Roux's archives of developmental biology

, Volume 195, Issue 1, pp 10–14 | Cite as

Experimentally induced true hermaphroditism in genetically female fowl

  • Roland Maraud
  • Michel Rashedi
  • Roland Stoll
Article

Summary

Two types of hermaphroditism were experimentally induced in genetically female fowls by grafting of embryonic testes in embryos. Of the 27 hermaphrodites observed during the 8 months after hatching, 20 possessed a right testis and a left ovary and 7 a right testis and a left ovotestis. The testes and ovotestes contained seminiferous tubules with a more or less developed germ cell complement, attaining in many cases the early spermatid stage. The interstitial tissue was poorly functional, as shown by the absence of male secondary sex characters. The ovary or ovarian part of the ovotestes possessed numerous small ovarian follicles. The female arrangement of the plumage and the absence of spurs demonstrated the secretion of oestrogens. A mechanism is proposed for explaining this partial masculinization of genetically female gonads, a phenomenon which occurs during the period of embryonic sex differentiation, and is responsible for this experimental true hermaphroditism.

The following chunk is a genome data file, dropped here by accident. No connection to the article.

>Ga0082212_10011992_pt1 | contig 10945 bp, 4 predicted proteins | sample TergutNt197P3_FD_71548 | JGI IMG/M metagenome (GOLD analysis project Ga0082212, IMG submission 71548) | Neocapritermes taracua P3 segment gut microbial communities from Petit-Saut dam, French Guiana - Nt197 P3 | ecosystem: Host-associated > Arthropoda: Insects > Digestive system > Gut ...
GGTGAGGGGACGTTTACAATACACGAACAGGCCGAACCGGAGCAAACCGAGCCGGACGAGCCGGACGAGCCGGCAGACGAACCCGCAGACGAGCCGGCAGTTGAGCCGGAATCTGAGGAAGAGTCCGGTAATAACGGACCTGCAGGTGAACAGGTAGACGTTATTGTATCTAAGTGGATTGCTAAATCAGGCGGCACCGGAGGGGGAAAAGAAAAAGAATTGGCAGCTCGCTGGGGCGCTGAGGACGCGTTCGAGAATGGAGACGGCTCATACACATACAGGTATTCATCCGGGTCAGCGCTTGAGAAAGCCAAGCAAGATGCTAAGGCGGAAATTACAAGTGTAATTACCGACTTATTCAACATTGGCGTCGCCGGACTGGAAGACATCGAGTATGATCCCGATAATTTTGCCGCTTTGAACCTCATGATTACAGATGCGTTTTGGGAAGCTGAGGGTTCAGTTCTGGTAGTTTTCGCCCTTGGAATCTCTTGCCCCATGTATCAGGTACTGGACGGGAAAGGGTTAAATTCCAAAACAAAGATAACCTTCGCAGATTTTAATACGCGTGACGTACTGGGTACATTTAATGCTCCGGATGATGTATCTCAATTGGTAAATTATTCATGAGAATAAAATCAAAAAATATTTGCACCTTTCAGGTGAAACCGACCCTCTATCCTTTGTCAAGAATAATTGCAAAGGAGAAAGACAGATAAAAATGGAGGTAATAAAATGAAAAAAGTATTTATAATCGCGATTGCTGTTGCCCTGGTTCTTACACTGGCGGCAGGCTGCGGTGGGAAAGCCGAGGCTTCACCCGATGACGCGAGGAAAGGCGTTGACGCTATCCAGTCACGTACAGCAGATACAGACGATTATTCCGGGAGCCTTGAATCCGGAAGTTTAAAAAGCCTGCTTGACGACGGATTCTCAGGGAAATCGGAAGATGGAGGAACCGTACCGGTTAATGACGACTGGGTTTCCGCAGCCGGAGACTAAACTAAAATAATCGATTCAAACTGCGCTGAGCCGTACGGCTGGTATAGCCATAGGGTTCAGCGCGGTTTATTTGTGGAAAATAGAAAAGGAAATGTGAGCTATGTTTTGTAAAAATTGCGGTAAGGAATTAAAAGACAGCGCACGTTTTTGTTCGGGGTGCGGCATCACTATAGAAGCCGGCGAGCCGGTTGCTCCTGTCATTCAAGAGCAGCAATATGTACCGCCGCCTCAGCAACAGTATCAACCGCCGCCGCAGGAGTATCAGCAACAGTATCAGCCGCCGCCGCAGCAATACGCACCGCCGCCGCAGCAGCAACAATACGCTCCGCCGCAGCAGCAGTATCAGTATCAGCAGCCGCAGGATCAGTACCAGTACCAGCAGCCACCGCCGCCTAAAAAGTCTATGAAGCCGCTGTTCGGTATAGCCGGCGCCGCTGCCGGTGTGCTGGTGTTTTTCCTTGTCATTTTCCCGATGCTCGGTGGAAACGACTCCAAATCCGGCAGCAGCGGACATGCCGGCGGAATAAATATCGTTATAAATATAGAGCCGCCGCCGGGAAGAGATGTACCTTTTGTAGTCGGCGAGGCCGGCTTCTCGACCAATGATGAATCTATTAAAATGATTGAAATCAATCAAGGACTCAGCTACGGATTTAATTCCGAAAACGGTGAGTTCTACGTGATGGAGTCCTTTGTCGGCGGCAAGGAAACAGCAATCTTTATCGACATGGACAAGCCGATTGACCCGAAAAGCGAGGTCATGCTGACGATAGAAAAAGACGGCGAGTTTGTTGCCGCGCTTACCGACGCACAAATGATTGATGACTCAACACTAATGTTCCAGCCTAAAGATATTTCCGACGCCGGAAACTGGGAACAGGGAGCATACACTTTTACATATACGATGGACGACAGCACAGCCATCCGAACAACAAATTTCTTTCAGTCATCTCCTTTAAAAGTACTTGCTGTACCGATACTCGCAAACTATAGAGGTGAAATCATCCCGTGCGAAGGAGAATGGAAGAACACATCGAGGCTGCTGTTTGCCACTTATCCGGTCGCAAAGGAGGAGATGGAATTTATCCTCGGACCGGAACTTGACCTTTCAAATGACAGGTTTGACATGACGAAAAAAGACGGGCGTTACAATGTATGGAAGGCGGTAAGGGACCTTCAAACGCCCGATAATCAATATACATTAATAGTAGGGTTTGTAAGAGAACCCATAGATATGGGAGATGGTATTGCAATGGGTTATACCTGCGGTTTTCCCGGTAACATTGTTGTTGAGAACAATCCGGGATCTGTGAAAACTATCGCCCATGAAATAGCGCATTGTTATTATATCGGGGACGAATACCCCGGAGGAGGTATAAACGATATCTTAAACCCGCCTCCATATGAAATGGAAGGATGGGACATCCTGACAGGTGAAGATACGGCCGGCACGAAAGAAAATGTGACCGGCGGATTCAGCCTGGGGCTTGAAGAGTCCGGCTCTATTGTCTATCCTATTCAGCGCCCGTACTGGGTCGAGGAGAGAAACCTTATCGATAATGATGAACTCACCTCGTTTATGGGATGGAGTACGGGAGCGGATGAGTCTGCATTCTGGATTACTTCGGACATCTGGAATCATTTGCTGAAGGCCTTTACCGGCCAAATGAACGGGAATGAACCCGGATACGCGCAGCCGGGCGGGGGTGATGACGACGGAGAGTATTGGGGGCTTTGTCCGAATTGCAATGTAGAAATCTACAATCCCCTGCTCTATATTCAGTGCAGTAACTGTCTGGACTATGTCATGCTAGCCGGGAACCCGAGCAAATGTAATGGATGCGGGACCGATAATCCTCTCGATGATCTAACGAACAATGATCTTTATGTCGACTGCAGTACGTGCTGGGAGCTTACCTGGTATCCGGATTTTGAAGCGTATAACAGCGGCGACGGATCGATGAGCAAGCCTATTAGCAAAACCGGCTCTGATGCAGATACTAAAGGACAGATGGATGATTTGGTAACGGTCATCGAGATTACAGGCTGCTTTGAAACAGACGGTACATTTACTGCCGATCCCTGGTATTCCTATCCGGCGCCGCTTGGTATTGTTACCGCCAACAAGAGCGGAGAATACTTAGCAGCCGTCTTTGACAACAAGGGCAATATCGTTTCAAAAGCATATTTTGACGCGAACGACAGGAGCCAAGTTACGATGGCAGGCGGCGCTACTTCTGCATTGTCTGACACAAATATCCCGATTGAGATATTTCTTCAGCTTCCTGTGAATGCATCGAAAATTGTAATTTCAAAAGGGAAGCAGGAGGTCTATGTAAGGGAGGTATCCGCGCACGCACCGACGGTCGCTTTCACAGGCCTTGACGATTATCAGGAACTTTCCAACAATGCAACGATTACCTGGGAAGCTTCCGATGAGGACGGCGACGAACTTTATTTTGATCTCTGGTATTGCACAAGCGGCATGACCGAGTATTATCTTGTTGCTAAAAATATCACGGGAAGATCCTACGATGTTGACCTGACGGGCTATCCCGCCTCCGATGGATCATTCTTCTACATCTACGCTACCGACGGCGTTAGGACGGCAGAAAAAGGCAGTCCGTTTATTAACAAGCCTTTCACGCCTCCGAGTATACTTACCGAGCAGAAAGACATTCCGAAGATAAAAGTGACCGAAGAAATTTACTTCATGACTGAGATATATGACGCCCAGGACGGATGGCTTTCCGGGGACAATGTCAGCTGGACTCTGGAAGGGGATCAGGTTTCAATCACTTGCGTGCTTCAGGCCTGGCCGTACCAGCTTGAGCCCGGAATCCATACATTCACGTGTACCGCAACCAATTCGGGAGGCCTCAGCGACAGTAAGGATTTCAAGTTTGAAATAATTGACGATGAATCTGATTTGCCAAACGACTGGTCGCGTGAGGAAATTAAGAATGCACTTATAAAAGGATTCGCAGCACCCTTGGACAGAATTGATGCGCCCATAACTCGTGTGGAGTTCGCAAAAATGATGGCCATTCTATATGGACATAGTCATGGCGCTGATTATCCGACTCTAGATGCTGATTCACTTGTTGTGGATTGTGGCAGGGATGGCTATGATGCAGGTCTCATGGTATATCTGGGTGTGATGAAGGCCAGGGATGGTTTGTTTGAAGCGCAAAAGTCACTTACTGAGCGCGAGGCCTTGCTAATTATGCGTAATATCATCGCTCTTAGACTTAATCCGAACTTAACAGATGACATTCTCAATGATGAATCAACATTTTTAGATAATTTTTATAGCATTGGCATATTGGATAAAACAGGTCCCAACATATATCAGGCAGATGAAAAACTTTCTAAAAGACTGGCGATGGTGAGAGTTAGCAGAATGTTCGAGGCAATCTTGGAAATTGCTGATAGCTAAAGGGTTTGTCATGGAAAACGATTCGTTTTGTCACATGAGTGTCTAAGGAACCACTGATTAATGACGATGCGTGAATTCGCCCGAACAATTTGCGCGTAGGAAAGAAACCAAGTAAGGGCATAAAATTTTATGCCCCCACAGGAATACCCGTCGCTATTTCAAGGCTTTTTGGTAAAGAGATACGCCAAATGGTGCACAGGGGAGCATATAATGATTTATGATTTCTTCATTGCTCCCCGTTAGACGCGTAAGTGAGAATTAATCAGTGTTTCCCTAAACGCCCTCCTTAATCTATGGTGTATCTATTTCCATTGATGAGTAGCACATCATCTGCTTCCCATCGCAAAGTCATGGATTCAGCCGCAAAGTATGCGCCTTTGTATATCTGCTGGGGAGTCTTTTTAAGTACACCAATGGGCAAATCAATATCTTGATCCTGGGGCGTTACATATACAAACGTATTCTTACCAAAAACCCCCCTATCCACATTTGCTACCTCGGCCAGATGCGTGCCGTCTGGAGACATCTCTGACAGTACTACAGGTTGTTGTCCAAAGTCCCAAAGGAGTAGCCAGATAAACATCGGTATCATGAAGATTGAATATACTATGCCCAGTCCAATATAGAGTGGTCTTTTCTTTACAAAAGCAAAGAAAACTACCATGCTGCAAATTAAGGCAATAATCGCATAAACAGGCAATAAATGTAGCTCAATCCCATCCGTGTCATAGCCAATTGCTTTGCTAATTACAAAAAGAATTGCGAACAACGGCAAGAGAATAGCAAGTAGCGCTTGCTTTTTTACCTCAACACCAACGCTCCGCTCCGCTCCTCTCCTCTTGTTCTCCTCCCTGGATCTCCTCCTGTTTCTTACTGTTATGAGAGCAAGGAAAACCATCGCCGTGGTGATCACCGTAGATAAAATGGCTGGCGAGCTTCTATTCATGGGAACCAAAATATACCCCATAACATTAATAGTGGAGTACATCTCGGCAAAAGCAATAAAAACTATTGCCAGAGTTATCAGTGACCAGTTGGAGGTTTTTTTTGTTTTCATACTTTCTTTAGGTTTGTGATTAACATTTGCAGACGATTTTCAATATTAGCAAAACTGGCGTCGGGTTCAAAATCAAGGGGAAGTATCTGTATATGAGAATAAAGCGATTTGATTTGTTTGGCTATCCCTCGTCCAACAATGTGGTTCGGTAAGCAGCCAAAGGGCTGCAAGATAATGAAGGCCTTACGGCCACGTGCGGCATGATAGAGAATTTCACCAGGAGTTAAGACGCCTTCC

Key words

True hermaphroditism Domestic fowl Testis graft 

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Copyright information

© Springer-Verlag 1986

Authors and Affiliations

  • Roland Maraud
    • 1
  • Michel Rashedi
    • 1
  • Roland Stoll
    • 1
  1. 1.Laboratoire d'Histologie et Embryologie, U.E.R. Médicale 1Université Bordeaux IIBordeauxFrance

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